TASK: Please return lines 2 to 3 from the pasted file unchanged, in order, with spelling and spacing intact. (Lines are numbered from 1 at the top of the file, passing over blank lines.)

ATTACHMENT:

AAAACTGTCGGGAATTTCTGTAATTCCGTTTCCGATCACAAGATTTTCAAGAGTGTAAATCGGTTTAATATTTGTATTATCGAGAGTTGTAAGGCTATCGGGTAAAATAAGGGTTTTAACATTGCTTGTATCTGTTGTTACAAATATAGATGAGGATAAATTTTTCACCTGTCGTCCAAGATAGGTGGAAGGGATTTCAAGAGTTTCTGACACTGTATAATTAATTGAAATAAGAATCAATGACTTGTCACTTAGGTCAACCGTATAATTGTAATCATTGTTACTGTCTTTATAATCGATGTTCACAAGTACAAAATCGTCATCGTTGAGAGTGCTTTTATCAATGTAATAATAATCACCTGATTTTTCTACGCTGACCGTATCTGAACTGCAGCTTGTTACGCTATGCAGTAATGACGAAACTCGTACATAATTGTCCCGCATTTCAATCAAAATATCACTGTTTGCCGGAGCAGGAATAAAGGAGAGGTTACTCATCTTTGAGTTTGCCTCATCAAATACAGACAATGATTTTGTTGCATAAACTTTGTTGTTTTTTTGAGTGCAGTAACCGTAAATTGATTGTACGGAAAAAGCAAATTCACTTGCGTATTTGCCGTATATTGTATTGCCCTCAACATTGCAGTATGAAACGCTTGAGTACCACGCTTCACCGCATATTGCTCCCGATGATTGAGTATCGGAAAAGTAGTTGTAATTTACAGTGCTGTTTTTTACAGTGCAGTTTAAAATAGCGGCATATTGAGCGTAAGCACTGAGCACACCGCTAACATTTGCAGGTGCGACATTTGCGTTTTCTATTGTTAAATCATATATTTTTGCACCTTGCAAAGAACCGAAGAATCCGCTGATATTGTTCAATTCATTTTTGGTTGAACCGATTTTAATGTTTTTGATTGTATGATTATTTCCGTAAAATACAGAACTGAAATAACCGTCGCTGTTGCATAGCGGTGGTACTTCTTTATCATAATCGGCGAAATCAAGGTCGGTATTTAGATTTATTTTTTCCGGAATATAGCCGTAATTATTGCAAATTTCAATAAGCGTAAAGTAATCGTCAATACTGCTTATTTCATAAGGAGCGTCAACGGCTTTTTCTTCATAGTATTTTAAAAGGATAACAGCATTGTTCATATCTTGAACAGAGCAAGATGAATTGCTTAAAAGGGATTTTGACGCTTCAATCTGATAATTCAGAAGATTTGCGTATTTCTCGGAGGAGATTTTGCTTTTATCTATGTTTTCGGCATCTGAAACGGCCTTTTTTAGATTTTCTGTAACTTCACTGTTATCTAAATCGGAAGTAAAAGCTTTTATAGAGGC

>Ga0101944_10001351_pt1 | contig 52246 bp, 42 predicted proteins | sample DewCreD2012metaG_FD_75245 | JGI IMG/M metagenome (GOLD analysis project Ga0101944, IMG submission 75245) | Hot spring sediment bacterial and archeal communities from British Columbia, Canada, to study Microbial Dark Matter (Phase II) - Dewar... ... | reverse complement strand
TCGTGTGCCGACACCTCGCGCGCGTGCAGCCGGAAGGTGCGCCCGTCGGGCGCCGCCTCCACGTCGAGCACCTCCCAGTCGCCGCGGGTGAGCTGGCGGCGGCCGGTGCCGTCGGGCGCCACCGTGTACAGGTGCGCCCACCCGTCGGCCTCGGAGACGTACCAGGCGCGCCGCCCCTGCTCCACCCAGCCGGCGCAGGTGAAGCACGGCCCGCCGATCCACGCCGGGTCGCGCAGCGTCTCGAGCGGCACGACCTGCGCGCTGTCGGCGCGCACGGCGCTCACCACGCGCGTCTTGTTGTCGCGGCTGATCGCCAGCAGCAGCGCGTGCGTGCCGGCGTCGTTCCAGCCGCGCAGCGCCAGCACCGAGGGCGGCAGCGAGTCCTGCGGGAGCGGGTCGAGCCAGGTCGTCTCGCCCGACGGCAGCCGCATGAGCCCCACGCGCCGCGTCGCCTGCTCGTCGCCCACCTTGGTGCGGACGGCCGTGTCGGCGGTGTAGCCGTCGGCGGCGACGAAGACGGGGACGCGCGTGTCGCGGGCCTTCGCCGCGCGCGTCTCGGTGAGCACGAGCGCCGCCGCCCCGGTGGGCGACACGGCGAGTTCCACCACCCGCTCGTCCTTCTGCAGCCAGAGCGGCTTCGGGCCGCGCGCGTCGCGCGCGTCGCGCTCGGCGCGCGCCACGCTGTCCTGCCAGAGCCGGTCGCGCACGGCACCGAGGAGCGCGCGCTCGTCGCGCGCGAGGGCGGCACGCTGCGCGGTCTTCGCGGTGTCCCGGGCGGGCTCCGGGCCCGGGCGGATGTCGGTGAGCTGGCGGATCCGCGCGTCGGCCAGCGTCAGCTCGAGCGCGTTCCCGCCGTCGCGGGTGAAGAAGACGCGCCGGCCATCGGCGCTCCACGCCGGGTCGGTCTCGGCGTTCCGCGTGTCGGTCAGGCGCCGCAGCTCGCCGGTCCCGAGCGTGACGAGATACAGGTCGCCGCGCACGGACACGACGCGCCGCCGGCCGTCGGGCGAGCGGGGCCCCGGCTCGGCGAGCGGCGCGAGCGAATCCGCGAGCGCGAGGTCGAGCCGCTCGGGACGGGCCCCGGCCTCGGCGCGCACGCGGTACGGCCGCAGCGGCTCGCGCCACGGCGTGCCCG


>Ga0101944_10001351_pt1 | contig 52246 bp, 42 predicted proteins | sample DewCreD2012metaG_FD_75245 | JGI IMG/M metagenome (GOLD analysis project Ga0101944, IMG submission 75245) | Hot spring sediment bacterial and archeal communities from British Columbia, Canada, to study Microbial Dark Matter (Phase II) - Dewar... ... | reverse complement strand
TCGTGTGCCGACACCTCGCGCGCGTGCAGCCGGAAGGTGCGCCCGTCGGGCGCCGCCTCCACGTCGAGCACCTCCCAGTCGCCGCGGGTGAGCTGGCGGCGGCCGGTGCCGTCGGGCGCCACCGTGTACAGGTGCGCCCACCCGTCGGCCTCGGAGACGTACCAGGCGCGCCGCCCCTGCTCCACCCAGCCGGCGCAGGTGAAGCACGGCCCGCCGATCCACGCCGGGTCGCGCAGCGTCTCGAGCGGCACGACCTGCGCGCTGTCGGCGCGCACGGCGCTCACCACGCGCGTCTTGTTGTCGCGGCTGATCGCCAGCAGCAGCGCGTGCGTGCCGGCGTCGTTCCAGCCGCGCAGCGCCAGCACCGAGGGCGGCAGCGAGTCCTGCGGGAGCGGGTCGAGCCAGGTCGTCTCGCCCGACGGCAGCCGCATGAGCCCCACGCGCCGCGTCGCCTGCTCGTCGCCCACCTTGGTGCGGACGGCCGTGTCGGCGGTGTAGCCGTCGGCGGCGACGAAGACGGGGACGCGCGTGTCGCGGGCCTTCGCCGCGCGCGTCTCGGTGAGCACGAGCGCCGCCGCCCCGGTGGGCGACACGGCGAGTTCCACCACCCGCTCGTCCTTCTGCAGCCAGAGCGGCTTCGGGCCGCGCGCGTCGCGCGCGTCGCGCTCGGCGCGCGCCACGCTGTCCTGCCAGAGCCGGTCGCGCACGGCACCGAGGAGCGCGCGCTCGTCGCGCGCGAGGGCGGCACGCTGCGCGGTCTTCGCGGTGTCCCGGGCGGGCTCCGGGCCCGGGCGGATGTCGGTGAGCTGGCGGATCCGCGCGTCGGCCAGCGTCAGCTCGAGCGCGTTCCCGCCGTCGCGGGTGAAGAAGACGCGCCGGCCATCGGCGCTCCACGCCGGGTCGGTCTCGGCGTTCCGCGTGTCGGTCAGGCGCCGCAGCTCGCCGGTCCCGAGCGTGACGAGATACAGGTCGCCGCGCACGGACACGACGCGCCGCCGGCCGTCGGGCGAGCGGGGCCCCGGCTCGGCGAGCGGCGCGAGCGAATCCGCGAGCGCGAGGTCGAGCCGCTCGGGACGGGCCCCGGCCTCGGCGCGCACGCGGTACGGCCGCAGCGGCTCGCGCCACGGCGTGCCCG